Here is a question about the canonical momentum that I had asked some days ago, but I still have one point that I am not understand. Considering a particle moves in a magnetic field with charge $q$ ...
1answer
2k views

### electric field of unpolarized light after reflect?

Reflection and transmission (Fresnel equation) of polarized light are treated in many optics or electromagnetism books. If $E_s$ and $E_p$ is incident electric field with s-polarization and p-...
5answers
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### Applying Newton's 3rd law in electromagnetic systems

From this diagram: What is the action force here, and what is the reaction force? From two references, the wire and the magnet? *Assume the magnet being an electromagnet(air core, basically a ...
2answers
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### The Electromagetic Tensor and Minkowski Metric Sign Convention

I am trying to figure out how to switch between Minkowski metric tensor sign conventions of (+, -, -, -) to (-, +, +, +) for the electromagnetic tensor $F^{\alpha \beta}$. For the convention of (+, -,...
5answers
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### What is the answer to Feynman's Disc Paradox?

[This question is Certified Higgs Free!] Richard Feynman in Lectures on Physics Vol. II Sec. 17-4, "A paradox," describes a problem in electromagnetic induction that did not originate with him, but ...
2answers
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### Counting the number of propagating degrees of freedom in Lorenz Gauge Electrodynamics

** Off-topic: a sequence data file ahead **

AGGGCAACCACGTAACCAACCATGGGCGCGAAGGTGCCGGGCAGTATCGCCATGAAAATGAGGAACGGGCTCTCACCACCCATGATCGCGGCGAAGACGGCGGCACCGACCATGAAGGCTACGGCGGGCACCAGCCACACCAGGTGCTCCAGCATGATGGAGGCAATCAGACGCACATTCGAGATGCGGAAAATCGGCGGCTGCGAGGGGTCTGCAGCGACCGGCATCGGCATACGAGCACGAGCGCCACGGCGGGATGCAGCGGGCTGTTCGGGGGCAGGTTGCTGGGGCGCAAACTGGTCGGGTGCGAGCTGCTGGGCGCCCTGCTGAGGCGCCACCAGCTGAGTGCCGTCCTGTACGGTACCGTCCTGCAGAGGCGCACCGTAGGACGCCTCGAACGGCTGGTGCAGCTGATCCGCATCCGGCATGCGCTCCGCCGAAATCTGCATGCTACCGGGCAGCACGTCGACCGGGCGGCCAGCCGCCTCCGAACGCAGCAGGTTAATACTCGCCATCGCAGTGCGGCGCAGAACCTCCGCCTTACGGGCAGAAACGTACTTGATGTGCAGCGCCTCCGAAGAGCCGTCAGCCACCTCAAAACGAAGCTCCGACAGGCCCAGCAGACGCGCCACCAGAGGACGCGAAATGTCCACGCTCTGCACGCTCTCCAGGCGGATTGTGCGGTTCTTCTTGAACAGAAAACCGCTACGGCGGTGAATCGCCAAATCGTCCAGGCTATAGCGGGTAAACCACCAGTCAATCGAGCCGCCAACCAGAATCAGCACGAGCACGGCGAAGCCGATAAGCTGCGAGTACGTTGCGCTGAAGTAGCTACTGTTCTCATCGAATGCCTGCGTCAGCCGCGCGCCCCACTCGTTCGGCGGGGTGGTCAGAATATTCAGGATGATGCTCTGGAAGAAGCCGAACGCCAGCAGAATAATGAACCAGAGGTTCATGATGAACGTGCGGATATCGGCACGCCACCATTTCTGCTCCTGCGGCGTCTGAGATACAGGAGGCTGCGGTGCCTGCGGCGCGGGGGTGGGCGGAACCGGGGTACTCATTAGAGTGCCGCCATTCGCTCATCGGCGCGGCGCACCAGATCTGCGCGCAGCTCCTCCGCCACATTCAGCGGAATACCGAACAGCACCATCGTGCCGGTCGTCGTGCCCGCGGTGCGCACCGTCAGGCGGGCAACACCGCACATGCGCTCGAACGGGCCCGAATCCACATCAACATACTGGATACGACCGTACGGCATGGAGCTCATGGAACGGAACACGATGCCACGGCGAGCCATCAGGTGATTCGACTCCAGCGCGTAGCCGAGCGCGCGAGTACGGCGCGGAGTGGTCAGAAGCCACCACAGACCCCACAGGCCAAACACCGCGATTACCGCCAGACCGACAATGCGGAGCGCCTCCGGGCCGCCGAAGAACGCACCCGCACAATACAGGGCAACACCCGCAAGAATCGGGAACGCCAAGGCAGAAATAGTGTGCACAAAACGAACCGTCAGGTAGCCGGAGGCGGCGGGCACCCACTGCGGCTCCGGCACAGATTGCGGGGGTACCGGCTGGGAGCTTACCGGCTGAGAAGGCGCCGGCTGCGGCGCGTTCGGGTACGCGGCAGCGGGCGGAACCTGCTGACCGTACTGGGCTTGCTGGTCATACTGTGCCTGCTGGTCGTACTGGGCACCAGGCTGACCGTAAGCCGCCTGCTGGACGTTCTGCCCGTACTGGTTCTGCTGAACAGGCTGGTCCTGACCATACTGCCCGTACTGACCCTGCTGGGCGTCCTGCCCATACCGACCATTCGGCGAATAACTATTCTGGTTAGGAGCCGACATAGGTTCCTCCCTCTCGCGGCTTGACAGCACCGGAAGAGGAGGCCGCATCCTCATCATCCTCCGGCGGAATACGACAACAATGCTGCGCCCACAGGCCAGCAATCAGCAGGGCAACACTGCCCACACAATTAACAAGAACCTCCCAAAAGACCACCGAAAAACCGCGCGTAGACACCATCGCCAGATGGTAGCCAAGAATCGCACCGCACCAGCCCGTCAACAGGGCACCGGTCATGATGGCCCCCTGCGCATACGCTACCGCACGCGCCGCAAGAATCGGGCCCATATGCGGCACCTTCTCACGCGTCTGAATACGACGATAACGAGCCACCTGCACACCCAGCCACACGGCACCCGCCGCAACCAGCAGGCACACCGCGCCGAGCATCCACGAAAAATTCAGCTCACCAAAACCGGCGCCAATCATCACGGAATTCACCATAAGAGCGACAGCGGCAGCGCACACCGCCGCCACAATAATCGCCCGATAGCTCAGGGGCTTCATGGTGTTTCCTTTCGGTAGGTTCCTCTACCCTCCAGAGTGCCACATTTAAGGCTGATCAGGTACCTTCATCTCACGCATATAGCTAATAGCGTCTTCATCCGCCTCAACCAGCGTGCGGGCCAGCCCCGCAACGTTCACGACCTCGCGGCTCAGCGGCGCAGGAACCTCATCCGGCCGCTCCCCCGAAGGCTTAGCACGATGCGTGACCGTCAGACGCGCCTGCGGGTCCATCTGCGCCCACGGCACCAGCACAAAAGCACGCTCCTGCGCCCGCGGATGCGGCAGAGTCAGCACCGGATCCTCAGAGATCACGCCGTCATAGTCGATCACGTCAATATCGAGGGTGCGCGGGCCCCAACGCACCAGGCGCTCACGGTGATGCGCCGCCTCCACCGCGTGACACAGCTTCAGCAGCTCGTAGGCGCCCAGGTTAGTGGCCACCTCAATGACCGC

How do I definitively show that there are only two propagating degrees of freedom in the Lorenz Gauge $\partial_\mu A^\mu=0$ in classical electrodynamics. I need an clear argument that involves the ...
4answers
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### Does light actually travel through glass?

I am currently reading about the interactions between light and matter, but I keep coming across conflicting explanations. My initial understanding (using classical electrodynamics) was that light (...
4answers
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### Can we measure an electromagnetic field?

As far as I can check, the Aharonov-Bohm effect is not -- contrary to what is claimed in the historical paper -- a demonstration that the vector potential $A$ has an intrinsic existence in quantum ...
2answers
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### Is there a Hamiltonian for the (classical) electromagnetic field? If so, how can it be derived from the Lagrangian?

The classical Lagrangian for the electromagnetic field is $$\mathcal{L} = -\frac{1}{4\mu_0} F^{\mu \nu} F_{\mu \nu} - J^\mu A_\mu.$$ Is there also a Hamiltonian? If so, how to derive it? I know how ...
4answers
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### Is the electromagnetic mass real?